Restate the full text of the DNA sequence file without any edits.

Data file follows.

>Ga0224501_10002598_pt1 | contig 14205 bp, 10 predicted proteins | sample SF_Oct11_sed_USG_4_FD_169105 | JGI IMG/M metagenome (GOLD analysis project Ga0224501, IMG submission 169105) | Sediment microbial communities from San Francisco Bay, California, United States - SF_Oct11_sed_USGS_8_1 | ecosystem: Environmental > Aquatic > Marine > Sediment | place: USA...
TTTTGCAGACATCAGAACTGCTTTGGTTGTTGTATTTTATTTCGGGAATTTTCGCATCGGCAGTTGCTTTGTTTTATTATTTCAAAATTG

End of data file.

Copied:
>Ga0224501_10002598_pt1 | contig 14205 bp, 10 predicted proteins | sample SF_Oct11_sed_USG_4_FD_169105 | JGI IMG/M metagenome (GOLD analysis project Ga0224501, IMG submission 169105) | Sediment microbial communities from San Francisco Bay, California, United States - SF_Oct11_sed_USGS_8_1 | ecosystem: Environmental > Aquatic > Marine > Sediment | place: USA...
TTTTGCAGACATCAGAACTGCTTTGGTTGTTGTATTTTATTTCGGGAATTTTCGCATCGGCAGTTGCTTTGTTTTATTATTTCAAAATTG